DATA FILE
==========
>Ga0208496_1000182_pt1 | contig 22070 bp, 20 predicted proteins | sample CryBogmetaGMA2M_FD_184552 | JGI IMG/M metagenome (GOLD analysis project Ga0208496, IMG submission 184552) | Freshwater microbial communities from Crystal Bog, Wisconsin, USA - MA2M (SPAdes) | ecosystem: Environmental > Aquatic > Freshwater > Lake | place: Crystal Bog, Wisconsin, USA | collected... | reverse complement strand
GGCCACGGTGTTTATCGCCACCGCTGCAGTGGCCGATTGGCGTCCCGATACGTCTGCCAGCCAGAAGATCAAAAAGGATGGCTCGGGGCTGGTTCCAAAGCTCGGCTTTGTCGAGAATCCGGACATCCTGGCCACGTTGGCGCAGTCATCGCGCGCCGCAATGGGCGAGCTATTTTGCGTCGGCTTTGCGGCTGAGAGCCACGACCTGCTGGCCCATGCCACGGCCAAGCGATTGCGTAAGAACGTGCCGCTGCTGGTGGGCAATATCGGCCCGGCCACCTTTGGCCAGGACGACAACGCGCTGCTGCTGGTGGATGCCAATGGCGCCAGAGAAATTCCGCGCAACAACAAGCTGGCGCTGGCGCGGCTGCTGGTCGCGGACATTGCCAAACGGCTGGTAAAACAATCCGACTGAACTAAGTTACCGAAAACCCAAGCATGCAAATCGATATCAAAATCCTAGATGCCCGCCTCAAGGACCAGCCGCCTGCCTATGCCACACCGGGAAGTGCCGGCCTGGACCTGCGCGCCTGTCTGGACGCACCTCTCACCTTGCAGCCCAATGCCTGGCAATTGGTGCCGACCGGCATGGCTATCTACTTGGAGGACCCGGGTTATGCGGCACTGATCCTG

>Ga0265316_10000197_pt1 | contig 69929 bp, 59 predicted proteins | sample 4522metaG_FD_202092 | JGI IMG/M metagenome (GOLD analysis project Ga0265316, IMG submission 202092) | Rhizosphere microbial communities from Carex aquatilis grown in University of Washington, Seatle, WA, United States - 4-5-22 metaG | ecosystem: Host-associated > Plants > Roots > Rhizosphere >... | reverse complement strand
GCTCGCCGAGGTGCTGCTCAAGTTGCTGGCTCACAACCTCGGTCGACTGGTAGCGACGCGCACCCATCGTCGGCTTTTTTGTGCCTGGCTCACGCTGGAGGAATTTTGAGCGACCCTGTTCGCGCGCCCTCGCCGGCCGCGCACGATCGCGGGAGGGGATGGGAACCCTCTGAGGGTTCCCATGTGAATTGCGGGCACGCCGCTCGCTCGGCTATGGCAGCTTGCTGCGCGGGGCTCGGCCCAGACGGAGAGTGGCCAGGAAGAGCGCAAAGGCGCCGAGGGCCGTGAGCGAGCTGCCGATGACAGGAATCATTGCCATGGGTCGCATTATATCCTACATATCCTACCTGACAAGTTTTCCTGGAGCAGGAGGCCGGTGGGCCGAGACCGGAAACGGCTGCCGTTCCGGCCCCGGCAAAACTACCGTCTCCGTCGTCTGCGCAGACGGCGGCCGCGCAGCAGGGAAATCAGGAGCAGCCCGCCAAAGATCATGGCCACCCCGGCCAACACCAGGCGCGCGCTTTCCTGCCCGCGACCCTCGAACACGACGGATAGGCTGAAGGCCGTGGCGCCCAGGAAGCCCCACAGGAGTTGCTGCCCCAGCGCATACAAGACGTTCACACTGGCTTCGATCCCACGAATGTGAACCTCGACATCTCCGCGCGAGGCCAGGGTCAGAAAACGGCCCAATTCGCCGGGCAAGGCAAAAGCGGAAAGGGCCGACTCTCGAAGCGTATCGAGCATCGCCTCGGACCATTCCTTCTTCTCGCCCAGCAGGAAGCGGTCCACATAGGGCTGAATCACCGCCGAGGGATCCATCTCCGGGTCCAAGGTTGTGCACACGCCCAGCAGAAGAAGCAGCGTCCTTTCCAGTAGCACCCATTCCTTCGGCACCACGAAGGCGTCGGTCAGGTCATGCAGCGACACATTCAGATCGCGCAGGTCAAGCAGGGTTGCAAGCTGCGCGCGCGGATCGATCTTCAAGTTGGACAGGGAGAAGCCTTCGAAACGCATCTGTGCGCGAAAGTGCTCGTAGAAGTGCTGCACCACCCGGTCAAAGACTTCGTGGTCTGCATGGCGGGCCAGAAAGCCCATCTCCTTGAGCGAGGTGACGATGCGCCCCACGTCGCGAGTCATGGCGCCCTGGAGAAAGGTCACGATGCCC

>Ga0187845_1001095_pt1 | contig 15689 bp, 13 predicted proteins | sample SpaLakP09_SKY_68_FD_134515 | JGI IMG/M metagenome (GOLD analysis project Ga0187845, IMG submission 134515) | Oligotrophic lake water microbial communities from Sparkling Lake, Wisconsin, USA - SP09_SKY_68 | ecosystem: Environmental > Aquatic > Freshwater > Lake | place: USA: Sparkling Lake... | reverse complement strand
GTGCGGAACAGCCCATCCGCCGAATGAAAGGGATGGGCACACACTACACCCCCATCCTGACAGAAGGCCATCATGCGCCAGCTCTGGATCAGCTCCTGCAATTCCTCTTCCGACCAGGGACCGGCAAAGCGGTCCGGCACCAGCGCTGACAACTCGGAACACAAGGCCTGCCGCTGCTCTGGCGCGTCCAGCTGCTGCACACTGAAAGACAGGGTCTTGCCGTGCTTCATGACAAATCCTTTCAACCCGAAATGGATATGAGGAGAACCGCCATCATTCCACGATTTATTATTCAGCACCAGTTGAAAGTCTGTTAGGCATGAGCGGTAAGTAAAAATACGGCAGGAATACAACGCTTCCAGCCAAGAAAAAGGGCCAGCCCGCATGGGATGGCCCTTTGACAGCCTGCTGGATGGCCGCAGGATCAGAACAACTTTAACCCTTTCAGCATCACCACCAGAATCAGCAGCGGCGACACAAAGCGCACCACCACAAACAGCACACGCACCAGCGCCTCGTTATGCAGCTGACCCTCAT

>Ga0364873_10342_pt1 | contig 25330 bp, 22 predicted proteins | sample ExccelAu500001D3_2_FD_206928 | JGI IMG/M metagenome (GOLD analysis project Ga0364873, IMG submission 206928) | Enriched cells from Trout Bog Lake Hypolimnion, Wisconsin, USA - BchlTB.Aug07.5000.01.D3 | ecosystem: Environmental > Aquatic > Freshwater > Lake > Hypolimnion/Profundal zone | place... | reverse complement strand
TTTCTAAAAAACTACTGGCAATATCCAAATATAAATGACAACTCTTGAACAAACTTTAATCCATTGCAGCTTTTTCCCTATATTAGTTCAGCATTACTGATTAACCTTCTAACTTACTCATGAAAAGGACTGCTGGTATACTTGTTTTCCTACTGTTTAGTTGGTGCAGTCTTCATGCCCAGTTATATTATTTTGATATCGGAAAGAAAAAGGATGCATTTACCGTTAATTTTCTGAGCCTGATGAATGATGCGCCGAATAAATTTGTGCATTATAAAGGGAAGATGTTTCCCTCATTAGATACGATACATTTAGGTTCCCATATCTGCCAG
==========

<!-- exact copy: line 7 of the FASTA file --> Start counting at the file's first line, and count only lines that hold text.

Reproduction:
>Ga0364873_10342_pt1 | contig 25330 bp, 22 predicted proteins | sample ExccelAu500001D3_2_FD_206928 | JGI IMG/M metagenome (GOLD analysis project Ga0364873, IMG submission 206928) | Enriched cells from Trout Bog Lake Hypolimnion, Wisconsin, USA - BchlTB.Aug07.5000.01.D3 | ecosystem: Environmental > Aquatic > Freshwater > Lake > Hypolimnion/Profundal zone | place... | reverse complement strand